A presentation on what "real" innovation is in the specialty industry, and not the elephants in the room.

PRICING, PROFIT AND SUSTAINABILITY OF QUALITY (Round-table)
Steve Leighton, Hasbean Coffee
Sebastian Sztabzyb, Phil & Sebastian Coffee Roasters
David Crosby, Caffe Rosso
Chris Prefontaine, Fratello Coffee Roasters
Pricing retail can be tricky: incumbents have setup price barriers and the cost of top quality green is increasing, so how to we create sustainability?

Finally, in an effort to build and strengthen the prairie region barista community, we will be hosting barista workshops led our past two Canadian Barista Champions: Rob Kettner 2010 and Josh Hockin 2011.

We are also honored to be welcoming back Brent Fortune of Coffee Common for the very popular coffee workshops, except they will not be workshops.  Instead of class-style demonstrations, we are going to have hands-on brewing and tasting stations, allowing you to brew your coffee alongside an experienced barista.  This interactive hands-on style worked very well in the Coffee Common NYC Pop-up this past January.

Coffee & Wine Comparison - Part 1

Let me preface this post by saying that I am by no means an expert on wine and I do not know everything about coffee.  What I can lay claim to is that I have a love for both.

When I first started in the coffee industry 6 years ago I had an appreciation for and found enjoyment in coffee, but I had a definite lack of understanding and knowledge.  As I’ve grown within the industry, my knowledge, understanding, passion and respect for coffee has continued to grow.  I don’t expect this to ever stop.  Through this process, I also discovered wine.  This too I had an appreciation for but was admittedly very ignorant as to regional variations, varietal variations, terroir variations, etc…  I’ve found that interestingly in both instances these variables can have a profound impact on the characteristics of the beverage you choose.  Ultimately for me, it came down to and education in how my palette works.  This brings me to my first discovery of the cross-over between these two wonderful beverages.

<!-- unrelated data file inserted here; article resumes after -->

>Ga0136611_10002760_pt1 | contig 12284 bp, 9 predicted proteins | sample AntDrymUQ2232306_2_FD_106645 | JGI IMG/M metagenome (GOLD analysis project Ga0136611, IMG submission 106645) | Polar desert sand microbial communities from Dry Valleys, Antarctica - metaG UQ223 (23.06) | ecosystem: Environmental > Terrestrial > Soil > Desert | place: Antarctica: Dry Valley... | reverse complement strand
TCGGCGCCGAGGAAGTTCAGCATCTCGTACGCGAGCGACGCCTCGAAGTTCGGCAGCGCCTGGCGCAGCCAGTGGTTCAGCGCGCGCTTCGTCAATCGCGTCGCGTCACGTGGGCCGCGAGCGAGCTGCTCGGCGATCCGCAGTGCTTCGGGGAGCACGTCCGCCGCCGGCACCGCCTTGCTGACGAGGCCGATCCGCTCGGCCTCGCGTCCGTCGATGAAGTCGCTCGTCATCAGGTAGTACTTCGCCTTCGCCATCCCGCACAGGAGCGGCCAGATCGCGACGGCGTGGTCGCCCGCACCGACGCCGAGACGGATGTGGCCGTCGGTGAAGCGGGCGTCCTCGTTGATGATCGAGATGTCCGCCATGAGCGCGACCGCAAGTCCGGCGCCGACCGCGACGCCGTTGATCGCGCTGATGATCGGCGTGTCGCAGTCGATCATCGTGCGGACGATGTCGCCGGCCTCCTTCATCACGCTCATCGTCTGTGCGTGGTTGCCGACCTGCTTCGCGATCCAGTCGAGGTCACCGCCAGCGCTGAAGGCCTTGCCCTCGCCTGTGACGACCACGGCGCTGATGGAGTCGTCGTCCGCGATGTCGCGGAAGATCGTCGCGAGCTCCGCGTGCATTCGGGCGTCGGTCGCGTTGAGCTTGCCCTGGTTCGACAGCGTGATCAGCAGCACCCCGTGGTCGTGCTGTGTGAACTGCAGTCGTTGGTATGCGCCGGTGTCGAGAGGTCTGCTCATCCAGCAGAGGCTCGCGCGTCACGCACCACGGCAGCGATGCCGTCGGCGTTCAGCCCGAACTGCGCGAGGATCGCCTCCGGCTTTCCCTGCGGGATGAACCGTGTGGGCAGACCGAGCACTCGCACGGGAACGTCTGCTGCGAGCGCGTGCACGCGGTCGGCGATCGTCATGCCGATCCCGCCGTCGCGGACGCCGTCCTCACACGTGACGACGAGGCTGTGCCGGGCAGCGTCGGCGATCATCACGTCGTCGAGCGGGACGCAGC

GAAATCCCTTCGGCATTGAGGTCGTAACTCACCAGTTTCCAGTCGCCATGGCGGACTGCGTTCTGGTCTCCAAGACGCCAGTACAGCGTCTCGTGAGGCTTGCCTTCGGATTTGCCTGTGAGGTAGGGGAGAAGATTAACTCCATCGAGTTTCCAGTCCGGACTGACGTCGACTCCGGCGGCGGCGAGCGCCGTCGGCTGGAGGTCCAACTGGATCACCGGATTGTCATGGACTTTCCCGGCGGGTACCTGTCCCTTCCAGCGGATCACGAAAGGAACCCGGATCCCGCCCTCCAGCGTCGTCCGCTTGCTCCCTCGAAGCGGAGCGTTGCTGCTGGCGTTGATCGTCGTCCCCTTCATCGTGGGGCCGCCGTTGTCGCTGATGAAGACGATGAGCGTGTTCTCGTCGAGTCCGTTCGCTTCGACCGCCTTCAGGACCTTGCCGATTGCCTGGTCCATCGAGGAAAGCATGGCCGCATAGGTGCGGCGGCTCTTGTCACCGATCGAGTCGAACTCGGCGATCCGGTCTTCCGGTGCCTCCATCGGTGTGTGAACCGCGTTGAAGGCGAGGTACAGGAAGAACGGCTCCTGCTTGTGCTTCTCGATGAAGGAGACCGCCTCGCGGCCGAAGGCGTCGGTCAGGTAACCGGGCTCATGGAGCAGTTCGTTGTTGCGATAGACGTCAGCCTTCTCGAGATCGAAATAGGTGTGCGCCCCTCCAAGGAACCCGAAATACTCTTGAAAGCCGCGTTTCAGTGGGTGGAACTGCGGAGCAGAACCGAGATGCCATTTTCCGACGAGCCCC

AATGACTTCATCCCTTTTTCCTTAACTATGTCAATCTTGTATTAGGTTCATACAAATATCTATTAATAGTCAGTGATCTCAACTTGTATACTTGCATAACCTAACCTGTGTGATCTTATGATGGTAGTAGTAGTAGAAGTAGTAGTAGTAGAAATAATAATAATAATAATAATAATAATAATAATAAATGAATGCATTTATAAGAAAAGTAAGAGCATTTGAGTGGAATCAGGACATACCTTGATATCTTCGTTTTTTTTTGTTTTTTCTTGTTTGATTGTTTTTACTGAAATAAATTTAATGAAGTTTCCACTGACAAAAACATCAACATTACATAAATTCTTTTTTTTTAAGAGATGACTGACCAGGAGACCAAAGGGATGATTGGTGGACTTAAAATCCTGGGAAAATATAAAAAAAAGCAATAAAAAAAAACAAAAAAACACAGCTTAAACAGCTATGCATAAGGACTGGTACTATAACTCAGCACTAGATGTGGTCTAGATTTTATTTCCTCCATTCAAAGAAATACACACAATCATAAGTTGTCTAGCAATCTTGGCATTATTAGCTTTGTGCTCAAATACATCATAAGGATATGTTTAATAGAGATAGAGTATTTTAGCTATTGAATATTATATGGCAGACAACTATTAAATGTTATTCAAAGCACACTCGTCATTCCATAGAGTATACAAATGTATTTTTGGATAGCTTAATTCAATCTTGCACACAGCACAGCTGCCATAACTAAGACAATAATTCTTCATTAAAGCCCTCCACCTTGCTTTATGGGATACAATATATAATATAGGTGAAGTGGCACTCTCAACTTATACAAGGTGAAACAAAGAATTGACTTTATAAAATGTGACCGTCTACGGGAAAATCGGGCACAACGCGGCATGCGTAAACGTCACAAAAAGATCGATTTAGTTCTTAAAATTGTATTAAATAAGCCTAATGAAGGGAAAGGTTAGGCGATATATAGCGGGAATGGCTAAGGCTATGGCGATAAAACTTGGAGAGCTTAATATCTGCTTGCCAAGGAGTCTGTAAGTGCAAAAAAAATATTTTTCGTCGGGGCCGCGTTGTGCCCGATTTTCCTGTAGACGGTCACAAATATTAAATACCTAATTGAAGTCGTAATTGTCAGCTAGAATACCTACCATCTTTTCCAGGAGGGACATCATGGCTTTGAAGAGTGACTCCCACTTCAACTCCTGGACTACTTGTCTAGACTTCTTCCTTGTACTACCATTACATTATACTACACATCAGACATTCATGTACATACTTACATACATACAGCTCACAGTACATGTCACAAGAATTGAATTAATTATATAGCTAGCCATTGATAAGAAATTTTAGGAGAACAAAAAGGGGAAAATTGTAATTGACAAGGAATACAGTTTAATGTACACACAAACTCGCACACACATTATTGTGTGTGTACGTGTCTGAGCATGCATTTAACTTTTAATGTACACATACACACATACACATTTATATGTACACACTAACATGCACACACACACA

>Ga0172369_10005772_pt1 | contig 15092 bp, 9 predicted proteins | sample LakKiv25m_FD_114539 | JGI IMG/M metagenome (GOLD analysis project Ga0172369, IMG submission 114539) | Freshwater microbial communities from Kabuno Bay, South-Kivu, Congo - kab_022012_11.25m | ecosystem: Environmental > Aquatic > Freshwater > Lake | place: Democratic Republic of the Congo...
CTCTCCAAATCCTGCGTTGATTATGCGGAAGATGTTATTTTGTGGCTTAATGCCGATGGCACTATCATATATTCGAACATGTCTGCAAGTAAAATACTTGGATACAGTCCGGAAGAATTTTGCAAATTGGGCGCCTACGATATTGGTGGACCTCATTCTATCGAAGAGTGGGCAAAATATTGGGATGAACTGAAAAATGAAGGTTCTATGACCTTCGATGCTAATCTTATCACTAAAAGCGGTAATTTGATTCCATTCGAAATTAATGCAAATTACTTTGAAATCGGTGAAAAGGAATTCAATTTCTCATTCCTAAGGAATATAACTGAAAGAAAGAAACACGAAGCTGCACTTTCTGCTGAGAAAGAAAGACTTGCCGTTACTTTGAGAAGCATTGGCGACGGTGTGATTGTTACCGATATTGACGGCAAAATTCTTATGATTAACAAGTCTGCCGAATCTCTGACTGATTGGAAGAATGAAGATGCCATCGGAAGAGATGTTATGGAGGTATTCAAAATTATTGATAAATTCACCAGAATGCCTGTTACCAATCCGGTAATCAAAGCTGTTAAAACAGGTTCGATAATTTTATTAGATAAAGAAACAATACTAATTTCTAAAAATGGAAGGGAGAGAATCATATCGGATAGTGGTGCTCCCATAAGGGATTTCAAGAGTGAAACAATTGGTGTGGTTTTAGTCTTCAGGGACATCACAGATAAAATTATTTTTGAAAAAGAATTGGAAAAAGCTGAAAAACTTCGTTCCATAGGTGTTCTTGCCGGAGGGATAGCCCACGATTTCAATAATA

The flavor-wheels of coffee & wine:

Coffee and Wine flavour wheels

Starting in the middle of each of these we work our way to the outside in order to establish a definition of what on earth we have in our mouth.  While many of the names differ, the use and understanding of them is the same.  Ultimately it’s the similarities that drew my attention.

Another interesting social observation I’ve made is that during the time we’ve seen the uprising of the so-called “3rd wave” of coffee, with its high end, made to order coffee bars serving, fantastic coffee prepared by baristas who know and understand exactly what they are serving, how it should be served, and why it’s served that way, there has been a marked increase in the number of  “Boutique” wine shops, I’ve noticed a shift in inventory of larger big box liquor stores to carry an ever increasing inventory of fine wines, and the opening of dedicated wine bars.  I find the similar evolution astounding.

The more I think about this the more I appreciate the similarities.  Coffee is impacted by climate, so is wine. Coffee is impacted by terroir, so is wine. Coffee is impacted by processing, so is wine.  You can only drink soo much wine before you don’t feel well, we all know that it’s the same with coffee.  These are emotional drinks, they can elicit fond memories, they can bring joy, and they can quite literally alter your mood.

The only real and unfortunate difference I can find is that coffee is for the impatient…  Coffee needs to be enjoyed now.  Wine on the other hand can be for the patient.  It can have a shelf life.

What is the point of this post?  I have no idea.  It’s just something I find fascinating and is a great topic to ponder over a great cup of coffee, or glass of wine…  This being said, I’ve now decided that this will be followed up with a subsequent post discussing a little more about regionality and how we fall in love…

Written by Joel May of Fratello Coffee Roasters

Ethiopian Coffee Ceremony June 3rd!

Ethiopian coffee ceremony Analog Cafe and Fratello Coffee are honored to be hosting a traditional Ethiopian Coffee Ceremony this Friday June 3rd at Analog Cafe at the Calgary Farmers Market!

Please join us at 11am on Friday June 3rd at Analog Cafe at the Calgary Farmers Market to take part in this ceremony. We are very pleased to have Fikerte Neguisse and Maron Abera from Amharic Immersion Calgary lead us in this ancient Ethiopian tradition. They are excited to share this tradition with you. They will be roasting and uniquely preparing  our Fratello Ethiopian Sidamo Ardi right at Analog Cafe.